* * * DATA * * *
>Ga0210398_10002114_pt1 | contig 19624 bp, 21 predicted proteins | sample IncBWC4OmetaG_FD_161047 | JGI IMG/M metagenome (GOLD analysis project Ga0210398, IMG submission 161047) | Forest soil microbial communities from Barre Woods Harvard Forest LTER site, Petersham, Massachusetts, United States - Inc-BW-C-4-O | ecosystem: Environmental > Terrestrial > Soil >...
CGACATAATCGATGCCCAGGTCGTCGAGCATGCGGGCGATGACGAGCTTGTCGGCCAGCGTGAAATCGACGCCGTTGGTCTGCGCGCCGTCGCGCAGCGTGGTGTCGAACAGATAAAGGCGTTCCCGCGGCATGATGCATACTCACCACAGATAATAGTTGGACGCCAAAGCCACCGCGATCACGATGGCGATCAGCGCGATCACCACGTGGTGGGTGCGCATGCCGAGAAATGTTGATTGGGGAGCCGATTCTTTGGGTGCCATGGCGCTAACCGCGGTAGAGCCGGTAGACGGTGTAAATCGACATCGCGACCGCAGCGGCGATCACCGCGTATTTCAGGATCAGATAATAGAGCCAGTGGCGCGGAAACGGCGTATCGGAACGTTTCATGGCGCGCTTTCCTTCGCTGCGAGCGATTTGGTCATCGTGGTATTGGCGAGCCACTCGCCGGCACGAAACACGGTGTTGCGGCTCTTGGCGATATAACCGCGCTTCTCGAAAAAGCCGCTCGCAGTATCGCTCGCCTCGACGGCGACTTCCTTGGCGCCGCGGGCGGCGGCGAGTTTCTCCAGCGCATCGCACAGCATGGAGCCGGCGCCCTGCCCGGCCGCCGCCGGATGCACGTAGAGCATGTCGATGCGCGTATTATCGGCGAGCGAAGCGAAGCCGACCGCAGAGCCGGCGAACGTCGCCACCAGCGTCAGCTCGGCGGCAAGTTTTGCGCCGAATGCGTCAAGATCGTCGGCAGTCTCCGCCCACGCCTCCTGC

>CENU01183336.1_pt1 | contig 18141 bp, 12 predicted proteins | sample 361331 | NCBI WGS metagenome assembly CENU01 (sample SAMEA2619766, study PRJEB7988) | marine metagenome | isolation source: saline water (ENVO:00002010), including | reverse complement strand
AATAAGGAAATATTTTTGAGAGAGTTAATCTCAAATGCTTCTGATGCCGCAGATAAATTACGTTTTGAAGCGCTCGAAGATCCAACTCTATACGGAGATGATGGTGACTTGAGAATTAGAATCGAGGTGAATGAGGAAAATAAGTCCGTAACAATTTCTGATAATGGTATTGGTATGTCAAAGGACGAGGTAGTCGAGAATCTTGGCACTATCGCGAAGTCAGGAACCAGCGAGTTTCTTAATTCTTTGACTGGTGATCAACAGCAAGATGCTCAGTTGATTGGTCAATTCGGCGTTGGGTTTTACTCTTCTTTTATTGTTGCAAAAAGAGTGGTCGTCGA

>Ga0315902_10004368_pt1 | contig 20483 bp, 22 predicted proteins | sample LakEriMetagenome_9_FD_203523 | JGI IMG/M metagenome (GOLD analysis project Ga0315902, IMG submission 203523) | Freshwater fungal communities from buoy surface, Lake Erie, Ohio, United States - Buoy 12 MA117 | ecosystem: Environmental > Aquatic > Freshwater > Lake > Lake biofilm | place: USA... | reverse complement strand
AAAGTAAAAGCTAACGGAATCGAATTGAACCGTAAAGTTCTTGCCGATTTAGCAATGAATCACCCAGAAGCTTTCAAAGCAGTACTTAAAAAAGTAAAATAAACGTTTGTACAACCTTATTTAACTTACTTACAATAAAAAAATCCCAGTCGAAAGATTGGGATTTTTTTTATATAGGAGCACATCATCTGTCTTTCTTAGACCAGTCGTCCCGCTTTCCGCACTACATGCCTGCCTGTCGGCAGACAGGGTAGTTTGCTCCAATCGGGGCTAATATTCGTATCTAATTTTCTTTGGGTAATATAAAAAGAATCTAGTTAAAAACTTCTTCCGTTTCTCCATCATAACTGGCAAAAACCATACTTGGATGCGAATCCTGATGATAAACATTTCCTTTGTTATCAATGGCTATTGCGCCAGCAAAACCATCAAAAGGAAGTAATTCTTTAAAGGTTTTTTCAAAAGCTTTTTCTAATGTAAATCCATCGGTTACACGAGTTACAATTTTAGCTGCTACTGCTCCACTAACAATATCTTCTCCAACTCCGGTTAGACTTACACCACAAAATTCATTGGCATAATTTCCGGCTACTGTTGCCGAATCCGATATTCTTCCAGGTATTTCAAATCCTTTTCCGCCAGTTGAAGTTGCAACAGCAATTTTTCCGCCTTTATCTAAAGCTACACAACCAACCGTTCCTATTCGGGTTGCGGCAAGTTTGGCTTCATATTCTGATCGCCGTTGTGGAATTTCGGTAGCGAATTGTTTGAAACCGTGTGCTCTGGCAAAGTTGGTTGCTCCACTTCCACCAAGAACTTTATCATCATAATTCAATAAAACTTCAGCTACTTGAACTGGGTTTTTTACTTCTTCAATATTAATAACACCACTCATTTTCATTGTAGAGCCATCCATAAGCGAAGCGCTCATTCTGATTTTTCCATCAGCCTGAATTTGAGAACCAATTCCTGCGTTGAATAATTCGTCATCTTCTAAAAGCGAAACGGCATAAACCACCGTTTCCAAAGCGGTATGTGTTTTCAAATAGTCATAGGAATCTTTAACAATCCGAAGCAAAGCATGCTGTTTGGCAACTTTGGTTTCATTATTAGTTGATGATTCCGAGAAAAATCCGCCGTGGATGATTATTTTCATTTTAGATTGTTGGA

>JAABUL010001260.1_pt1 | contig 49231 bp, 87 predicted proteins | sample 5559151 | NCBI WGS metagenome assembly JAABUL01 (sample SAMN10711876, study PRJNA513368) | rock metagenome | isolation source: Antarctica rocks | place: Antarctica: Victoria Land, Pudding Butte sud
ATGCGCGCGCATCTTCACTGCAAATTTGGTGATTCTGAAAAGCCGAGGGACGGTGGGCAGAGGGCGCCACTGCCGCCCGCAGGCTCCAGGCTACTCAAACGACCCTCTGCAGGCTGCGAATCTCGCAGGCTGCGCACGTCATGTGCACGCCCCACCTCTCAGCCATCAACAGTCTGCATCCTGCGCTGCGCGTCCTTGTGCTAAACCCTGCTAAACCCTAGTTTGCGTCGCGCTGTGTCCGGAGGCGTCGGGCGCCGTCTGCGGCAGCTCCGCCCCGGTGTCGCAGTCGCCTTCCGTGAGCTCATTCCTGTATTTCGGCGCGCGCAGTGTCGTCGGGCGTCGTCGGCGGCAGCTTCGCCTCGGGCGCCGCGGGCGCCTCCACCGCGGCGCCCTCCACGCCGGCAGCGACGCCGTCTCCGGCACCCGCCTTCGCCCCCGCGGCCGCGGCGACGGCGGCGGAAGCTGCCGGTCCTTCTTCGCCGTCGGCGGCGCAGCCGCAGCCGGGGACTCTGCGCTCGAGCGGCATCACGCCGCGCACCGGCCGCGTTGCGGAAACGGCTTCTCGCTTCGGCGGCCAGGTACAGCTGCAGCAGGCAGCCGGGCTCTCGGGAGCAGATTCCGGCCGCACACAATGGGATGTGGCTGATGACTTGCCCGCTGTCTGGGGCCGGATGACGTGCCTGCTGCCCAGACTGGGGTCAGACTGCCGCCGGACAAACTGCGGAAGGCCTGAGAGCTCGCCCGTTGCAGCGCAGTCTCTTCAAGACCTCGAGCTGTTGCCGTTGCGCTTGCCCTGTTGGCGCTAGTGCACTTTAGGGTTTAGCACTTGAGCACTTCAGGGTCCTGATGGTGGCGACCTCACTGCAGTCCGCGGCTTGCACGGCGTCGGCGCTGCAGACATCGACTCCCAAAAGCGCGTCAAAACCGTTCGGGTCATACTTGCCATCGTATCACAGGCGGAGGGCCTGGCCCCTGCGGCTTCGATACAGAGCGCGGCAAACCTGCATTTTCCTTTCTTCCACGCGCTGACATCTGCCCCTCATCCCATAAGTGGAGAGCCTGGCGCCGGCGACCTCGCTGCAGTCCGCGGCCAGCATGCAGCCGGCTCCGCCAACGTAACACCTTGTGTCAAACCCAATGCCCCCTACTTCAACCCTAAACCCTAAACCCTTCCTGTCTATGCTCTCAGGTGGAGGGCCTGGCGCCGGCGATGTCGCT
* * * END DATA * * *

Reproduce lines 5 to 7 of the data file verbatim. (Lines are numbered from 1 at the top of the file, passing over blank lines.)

>Ga0315902_10004368_pt1 | contig 20483 bp, 22 predicted proteins | sample LakEriMetagenome_9_FD_203523 | JGI IMG/M metagenome (GOLD analysis project Ga0315902, IMG submission 203523) | Freshwater fungal communities from buoy surface, Lake Erie, Ohio, United States - Buoy 12 MA117 | ecosystem: Environmental > Aquatic > Freshwater > Lake > Lake biofilm | place: USA... | reverse complement strand
AAAGTAAAAGCTAACGGAATCGAATTGAACCGTAAAGTTCTTGCCGATTTAGCAATGAATCACCCAGAAGCTTTCAAAGCAGTACTTAAAAAAGTAAAATAAACGTTTGTACAACCTTATTTAACTTACTTACAATAAAAAAATCCCAGTCGAAAGATTGGGATTTTTTTTATATAGGAGCACATCATCTGTCTTTCTTAGACCAGTCGTCCCGCTTTCCGCACTACATGCCTGCCTGTCGGCAGACAGGGTAGTTTGCTCCAATCGGGGCTAATATTCGTATCTAATTTTCTTTGGGTAATATAAAAAGAATCTAGTTAAAAACTTCTTCCGTTTCTCCATCATAACTGGCAAAAACCATACTTGGATGCGAATCCTGATGATAAACATTTCCTTTGTTATCAATGGCTATTGCGCCAGCAAAACCATCAAAAGGAAGTAATTCTTTAAAGGTTTTTTCAAAAGCTTTTTCTAATGTAAATCCATCGGTTACACGAGTTACAATTTTAGCTGCTACTGCTCCACTAACAATATCTTCTCCAACTCCGGTTAGACTTACACCACAAAATTCATTGGCATAATTTCCGGCTACTGTTGCCGAATCCGATATTCTTCCAGGTATTTCAAATCCTTTTCCGCCAGTTGAAGTTGCAACAGCAATTTTTCCGCCTTTATCTAAAGCTACACAACCAACCGTTCCTATTCGGGTTGCGGCAAGTTTGGCTTCATATTCTGATCGCCGTTGTGGAATTTCGGTAGCGAATTGTTTGAAACCGTGTGCTCTGGCAAAGTTGGTTGCTCCACTTCCACCAAGAACTTTATCATCATAATTCAATAAAACTTCAGCTACTTGAACTGGGTTTTTTACTTCTTCAATATTAATAACACCACTCATTTTCATTGTAGAGCCATCCATAAGCGAAGCGCTCATTCTGATTTTTCCATCAGCCTGAATTTGAGAACCAATTCCTGCGTTGAATAATTCGTCATCTTCTAAAAGCGAAACGGCATAAACCACCGTTTCCAAAGCGGTATGTGTTTTCAAATAGTCATAGGAATCTTTAACAATCCGAAGCAAAGCATGCTGTTTGGCAACTTTGGTTTCATTATTAGTTGATGATTCCGAGAAAAATCCGCCGTGGATGATTATTTTCATTTTAGATTGTTGGA

>JAABUL010001260.1_pt1 | contig 49231 bp, 87 predicted proteins | sample 5559151 | NCBI WGS metagenome assembly JAABUL01 (sample SAMN10711876, study PRJNA513368) | rock metagenome | isolation source: Antarctica rocks | place: Antarctica: Victoria Land, Pudding Butte sud